A multi-million ‘diploma mill’ may have been deceiving British businesses for several years as employers are strongly recommended to carry out a more thorough inspection of candidate CVs and qualifications.
Axact – who claim to be the “world’s largest IT company” – have been accused of issuing more than 3,000 fake qualifications to UK-based buyers in 2013 and 2014.
According to the investigation carried out by BBC Radio 4, PhDs, master’s degrees, and doctorates are being sold from bogus online universities operated by the company. A large amount of the recipients are either working for the NHS or the defence industry, and there is no indication whether any of them are fundamentally unqualified for their roles.
The revelation has opened up even more questions on whether HR departments and recruiters are checking the accuracy of CVs. It is the important information included in a CV such as qualifications, achievements, and previous experiences that need to be scrutinised to prevent candidates from lying their way into a job which they have no relevant experience or qualifications in.
According to the chief executive of Higher Education Degree Datacheck (HEDD), Jayne Rowley, said the majority of employers ask candidates to provide documents, however many of them don’t spend time checking and verifying them. HEED is a secure, government-run online portal which verifies the degree qualifications of UK graduates. The HEED website has named and listed more than 230 fake UK universities issuing bogus qualifications.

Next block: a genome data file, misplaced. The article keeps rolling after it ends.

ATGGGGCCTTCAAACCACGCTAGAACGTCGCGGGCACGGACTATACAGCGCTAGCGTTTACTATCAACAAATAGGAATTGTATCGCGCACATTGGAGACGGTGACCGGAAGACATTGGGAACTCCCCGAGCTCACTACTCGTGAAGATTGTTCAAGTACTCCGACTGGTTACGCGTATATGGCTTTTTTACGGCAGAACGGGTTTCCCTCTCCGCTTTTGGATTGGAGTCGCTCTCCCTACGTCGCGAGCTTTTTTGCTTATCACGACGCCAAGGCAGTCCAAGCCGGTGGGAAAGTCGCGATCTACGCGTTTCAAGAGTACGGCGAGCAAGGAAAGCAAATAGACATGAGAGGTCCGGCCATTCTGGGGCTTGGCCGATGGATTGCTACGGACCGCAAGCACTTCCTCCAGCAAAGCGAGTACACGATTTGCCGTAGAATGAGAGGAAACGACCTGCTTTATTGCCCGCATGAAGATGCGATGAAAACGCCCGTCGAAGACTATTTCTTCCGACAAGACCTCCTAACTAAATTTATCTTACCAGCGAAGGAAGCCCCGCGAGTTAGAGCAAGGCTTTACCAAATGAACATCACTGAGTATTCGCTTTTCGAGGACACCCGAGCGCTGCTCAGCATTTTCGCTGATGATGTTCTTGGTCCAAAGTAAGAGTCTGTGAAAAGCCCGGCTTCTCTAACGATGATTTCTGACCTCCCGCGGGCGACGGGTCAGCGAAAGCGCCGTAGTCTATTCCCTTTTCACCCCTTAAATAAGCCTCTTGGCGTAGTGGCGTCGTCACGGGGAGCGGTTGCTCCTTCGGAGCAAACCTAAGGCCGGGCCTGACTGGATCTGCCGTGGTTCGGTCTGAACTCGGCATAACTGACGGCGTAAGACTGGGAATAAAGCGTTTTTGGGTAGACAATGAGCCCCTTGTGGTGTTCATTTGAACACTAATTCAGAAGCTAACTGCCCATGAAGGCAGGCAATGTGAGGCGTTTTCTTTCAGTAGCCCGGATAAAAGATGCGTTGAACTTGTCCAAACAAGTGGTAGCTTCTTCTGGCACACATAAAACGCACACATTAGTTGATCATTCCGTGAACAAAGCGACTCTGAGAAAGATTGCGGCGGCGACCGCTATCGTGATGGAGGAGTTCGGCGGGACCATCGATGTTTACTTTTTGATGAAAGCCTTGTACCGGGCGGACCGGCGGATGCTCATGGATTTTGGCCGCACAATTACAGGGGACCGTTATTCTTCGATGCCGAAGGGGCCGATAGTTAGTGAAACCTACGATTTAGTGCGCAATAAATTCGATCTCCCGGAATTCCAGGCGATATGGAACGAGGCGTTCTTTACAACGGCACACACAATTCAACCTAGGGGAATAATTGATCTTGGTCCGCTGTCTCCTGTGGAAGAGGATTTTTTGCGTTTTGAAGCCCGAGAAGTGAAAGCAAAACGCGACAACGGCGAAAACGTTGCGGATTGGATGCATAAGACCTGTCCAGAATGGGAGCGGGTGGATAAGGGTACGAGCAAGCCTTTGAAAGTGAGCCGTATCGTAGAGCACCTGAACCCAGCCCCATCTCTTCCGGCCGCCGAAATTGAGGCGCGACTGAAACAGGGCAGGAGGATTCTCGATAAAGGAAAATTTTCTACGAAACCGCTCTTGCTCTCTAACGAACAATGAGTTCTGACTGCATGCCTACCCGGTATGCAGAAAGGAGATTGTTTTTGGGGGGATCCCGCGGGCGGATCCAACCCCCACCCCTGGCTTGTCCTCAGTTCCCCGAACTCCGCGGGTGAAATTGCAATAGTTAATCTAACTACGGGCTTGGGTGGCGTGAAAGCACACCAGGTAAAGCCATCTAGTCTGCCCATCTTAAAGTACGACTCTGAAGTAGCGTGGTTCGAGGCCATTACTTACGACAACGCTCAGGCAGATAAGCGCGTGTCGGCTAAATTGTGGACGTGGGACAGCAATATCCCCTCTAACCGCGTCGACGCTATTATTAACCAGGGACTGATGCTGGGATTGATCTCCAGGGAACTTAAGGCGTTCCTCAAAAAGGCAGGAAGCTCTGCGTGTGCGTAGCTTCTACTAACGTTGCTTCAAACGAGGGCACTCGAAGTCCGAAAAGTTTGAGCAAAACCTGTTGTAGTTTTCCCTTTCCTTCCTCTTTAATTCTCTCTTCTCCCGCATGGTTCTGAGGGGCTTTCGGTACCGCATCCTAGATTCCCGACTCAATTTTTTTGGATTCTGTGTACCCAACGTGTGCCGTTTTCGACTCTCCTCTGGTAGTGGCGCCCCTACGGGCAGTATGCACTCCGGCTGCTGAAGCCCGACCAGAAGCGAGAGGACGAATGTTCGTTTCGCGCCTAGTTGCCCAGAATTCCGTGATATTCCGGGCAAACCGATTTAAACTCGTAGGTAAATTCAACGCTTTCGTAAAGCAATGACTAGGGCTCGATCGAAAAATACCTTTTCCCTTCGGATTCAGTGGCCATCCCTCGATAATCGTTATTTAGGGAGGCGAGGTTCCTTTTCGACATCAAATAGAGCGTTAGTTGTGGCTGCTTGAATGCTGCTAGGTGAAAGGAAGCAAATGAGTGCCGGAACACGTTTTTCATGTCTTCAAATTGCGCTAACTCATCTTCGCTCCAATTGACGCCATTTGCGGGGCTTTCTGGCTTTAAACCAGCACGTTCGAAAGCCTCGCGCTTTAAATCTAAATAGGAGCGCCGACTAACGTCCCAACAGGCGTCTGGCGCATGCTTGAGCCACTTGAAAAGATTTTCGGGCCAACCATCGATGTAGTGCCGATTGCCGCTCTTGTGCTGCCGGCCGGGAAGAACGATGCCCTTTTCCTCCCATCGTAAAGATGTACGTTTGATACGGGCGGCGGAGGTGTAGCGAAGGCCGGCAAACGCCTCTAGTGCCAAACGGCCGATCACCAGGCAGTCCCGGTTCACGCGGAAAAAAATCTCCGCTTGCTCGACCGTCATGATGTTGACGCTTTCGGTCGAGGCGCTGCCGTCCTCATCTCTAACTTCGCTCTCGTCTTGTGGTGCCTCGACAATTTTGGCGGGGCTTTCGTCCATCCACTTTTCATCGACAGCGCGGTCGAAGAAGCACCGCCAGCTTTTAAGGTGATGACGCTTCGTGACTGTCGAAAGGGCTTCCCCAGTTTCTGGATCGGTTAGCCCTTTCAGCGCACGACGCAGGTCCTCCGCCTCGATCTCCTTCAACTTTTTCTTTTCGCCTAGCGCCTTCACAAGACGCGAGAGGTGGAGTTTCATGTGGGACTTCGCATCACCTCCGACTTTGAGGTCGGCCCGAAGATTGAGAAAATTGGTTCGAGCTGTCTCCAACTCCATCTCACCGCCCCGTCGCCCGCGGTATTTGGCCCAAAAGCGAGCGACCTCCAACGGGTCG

Rowley stated: “It is a vicious circle of fraud – employers don’t make checks, so people embellish things on their CVs, they get away with it and the more they get away with it, the more they are inclined to embellish”.
The Risk Advisory Group researched a number of CVs submitted from individuals aged between 25 and 32 years old. They found that 38% of them had been falsified. The most popular areas for incorrect information on CVs are believed to be: work experience, education or qualifications, technical skills, and duties performed in previous employment.
Jayne Rowley believes the ‘fake degree industry’ is only surviving because employers aren’t taking reasonable steps to verify candidate CVs. It is believed that the most common fake degrees are among business-related degrees.
According to a BBC investigation, Axact have sold fake degrees to NHS clinical staff. The chief executive of NHS Employers has stated all NHS trusts take their local recruitment practices seriously. This is to comply with the NHS Employment Check Standards. NHS trusts ensure individuals bring documentary evidence to prove they are who they say they are.
Falsifying your CV can lead to serious consequences. In 2010, a woman was convicted of CV fraud. Rhiannon McKay claimed to have two A-levels and also forged a letter of recommendation. She was sentenced to six months’ imprisonment.
Employers are highly advised to carry out CV checks to avoid risks to their business. Doing this will benefit the business because you won’t be employing a candidate who has falsified their CV. Businesses could also look at monitoring staff members once they have joined the company. This is to ensure the employee is performing correctly and is demonstrating the skills and knowledge that they say they have.
If you need advice or guidance on how to verify CVs and applications, please contact a member of the HPC team:
T: 0845 509 6854
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